It goes without saying that the amount of new tax rules and programs that are now in force because of the pandemic is astounding. Preparers are stressed as the programs have come out during the active tax season so that extra time to slow down and read and comprehend just is not available, and people are stressed and want answers. What should you do to get help and or make sure you dont miss out on programs that you can qualify for and that can help you recover or survive? For many the answer is to file an extension!
Even though the IRS is allowing until May 17th to file, your preparers need time to read, think, run different options in software, talk to peers and arm themselves with all the additional data in order to determine the best filing strategies for their clients. Pushing now just means that all the available brain power isn’t going to be engaged to help. It’s only four more weeks until the new filing deadline, so don’t rush. File an extension and make an appointment in June to sit down with your preparer and really know more about what to do. For instance, many preparers don’t understand that the cliff number of $150,000 to get the $1400 third stimulus can in some cases be successfully and legally manipulated by filing a married filing separately return for couples making just over $150,000. There are other factors to consider with MFS, such as loss of some deductions, so preparers need time to run the software both ways and do a benefits analysis. Another factor is that the planned stimulus will be determined by tax returns filed on a date in July. So, for a couple that did qualify based on their 2019 return and received stimulus, but in 2020 made more money and would now not qualify, they should extend and file in August, since if they haven’t filed by July, the IRS will go by their 2019 tax data and send stimulus money to them.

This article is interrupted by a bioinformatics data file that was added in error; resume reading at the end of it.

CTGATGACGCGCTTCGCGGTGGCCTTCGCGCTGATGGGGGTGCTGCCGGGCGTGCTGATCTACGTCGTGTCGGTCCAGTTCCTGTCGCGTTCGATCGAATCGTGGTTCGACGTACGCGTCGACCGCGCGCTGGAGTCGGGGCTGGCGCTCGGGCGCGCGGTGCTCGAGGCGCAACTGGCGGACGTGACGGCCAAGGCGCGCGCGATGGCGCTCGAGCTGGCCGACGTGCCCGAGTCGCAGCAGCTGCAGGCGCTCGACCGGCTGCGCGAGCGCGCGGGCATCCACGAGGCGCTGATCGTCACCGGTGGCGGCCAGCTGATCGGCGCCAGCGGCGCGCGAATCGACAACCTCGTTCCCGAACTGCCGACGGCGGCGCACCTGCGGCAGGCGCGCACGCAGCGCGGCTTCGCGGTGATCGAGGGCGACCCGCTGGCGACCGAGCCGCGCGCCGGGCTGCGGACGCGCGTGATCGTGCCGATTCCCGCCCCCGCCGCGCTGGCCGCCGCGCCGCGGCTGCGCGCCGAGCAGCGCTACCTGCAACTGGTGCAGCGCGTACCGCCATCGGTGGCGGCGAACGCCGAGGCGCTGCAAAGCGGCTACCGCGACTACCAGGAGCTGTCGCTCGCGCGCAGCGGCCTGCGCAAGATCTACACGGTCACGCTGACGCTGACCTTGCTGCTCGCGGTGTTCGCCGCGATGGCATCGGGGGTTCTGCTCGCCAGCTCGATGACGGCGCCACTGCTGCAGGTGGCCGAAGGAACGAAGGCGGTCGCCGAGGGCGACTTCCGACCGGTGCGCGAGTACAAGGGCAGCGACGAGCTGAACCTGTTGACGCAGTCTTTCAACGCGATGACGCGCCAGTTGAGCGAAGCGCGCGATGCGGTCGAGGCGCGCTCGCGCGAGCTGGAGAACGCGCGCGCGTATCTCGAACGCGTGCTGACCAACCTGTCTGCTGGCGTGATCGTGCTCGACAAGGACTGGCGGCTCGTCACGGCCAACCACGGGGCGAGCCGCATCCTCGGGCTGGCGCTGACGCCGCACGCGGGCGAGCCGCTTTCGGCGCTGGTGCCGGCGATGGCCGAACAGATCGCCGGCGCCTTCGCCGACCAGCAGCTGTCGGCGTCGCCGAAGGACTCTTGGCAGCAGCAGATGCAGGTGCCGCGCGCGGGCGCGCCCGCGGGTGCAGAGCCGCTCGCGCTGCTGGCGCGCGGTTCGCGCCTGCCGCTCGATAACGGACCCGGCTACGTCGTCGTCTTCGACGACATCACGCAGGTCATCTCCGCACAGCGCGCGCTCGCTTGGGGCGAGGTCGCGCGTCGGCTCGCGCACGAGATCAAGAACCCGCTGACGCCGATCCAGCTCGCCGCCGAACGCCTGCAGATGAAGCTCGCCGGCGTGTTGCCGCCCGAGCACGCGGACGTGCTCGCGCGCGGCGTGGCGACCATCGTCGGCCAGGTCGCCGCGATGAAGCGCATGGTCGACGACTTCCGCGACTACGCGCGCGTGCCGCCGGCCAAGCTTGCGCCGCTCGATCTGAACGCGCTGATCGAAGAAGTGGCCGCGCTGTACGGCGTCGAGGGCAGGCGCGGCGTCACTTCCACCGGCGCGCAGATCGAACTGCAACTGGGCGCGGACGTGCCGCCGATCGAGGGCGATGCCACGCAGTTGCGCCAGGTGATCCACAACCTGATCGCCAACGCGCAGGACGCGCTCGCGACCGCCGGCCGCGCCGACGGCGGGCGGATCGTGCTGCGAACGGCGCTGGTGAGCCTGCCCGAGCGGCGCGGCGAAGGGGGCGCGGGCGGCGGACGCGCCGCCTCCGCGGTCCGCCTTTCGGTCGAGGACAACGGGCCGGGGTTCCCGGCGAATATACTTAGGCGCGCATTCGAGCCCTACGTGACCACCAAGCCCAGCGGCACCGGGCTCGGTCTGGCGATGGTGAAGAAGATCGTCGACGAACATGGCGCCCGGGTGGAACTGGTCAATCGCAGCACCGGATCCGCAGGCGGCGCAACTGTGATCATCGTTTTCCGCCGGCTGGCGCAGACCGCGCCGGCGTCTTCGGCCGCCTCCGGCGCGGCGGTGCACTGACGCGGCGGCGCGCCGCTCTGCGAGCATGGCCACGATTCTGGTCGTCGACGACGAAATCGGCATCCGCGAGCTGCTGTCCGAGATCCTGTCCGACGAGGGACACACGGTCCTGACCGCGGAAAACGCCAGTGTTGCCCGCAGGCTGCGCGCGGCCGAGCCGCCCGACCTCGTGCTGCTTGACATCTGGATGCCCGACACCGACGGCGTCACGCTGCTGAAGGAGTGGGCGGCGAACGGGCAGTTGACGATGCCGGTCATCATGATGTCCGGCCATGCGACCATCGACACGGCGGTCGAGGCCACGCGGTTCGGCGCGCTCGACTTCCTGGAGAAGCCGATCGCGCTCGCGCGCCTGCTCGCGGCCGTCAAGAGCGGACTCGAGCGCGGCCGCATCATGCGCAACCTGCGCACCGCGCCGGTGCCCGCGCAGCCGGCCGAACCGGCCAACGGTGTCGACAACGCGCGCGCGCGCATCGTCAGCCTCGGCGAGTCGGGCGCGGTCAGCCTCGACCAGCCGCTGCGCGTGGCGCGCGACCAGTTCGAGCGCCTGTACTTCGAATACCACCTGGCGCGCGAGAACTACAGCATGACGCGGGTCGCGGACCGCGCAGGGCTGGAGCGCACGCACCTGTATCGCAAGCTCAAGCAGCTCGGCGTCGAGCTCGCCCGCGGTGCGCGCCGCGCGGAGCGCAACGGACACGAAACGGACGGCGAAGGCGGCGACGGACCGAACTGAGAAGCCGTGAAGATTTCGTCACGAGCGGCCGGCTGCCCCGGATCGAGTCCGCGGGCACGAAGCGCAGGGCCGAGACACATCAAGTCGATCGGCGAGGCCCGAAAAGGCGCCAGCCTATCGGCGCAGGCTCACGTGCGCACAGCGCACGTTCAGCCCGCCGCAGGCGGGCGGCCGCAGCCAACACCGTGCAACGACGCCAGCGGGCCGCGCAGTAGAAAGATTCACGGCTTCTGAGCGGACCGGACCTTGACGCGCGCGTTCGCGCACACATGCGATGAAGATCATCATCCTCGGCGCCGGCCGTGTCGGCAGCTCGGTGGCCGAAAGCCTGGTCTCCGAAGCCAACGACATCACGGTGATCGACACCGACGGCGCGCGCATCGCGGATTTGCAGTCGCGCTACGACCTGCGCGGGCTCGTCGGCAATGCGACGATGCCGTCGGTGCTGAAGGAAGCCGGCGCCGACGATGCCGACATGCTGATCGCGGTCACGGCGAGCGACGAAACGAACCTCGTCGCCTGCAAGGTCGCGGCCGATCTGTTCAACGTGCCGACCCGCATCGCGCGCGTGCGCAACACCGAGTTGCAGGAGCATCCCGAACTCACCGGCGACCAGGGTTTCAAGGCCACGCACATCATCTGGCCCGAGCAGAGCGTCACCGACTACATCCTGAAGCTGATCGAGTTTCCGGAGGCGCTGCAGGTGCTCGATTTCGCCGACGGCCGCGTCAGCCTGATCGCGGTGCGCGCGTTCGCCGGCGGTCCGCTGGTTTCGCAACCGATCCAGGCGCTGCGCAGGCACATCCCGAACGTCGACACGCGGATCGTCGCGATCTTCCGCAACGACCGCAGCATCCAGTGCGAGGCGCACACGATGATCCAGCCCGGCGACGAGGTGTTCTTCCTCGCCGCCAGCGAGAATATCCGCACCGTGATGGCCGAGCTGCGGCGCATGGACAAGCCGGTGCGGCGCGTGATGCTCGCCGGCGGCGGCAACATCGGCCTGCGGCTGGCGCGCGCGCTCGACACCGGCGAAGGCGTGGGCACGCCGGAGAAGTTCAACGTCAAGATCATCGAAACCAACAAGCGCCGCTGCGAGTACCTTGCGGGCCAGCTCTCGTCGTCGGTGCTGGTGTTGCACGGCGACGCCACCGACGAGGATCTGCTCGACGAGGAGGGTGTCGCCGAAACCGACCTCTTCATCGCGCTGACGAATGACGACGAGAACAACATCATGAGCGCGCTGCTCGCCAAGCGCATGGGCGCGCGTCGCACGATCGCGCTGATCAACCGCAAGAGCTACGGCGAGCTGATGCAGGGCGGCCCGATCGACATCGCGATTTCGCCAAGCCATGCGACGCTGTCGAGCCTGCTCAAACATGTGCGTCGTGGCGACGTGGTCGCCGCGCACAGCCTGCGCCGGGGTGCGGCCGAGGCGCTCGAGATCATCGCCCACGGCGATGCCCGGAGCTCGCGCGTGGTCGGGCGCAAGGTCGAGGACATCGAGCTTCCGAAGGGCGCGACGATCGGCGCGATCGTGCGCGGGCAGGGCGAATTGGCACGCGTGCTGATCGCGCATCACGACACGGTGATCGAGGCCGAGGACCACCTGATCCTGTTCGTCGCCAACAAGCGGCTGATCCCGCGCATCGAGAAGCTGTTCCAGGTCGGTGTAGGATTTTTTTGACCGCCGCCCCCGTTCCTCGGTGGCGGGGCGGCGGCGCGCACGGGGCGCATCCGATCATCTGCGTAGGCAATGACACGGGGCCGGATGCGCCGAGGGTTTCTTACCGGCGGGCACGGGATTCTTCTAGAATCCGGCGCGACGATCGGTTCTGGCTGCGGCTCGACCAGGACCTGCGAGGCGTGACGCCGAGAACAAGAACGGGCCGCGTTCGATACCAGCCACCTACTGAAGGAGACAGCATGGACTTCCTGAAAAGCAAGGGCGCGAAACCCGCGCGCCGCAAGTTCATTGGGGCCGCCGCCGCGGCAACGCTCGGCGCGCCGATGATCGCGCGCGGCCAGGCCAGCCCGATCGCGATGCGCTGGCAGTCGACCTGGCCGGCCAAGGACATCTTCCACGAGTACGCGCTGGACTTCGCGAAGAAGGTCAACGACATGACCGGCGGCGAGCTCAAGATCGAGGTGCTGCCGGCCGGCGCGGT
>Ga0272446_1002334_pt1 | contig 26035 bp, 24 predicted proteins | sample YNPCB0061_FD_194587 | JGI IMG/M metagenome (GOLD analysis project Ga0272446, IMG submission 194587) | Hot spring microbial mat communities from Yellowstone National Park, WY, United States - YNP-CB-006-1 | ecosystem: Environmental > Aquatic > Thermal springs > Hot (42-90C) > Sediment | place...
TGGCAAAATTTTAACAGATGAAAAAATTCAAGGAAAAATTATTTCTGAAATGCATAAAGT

We could go on and on, but the bottom line is that if you’re a small business owner, or you are near $150,000 in annual income, you might be better off filing an extension and giving the accounting world a break, as they might be able to give better advice after the May 17th filing date!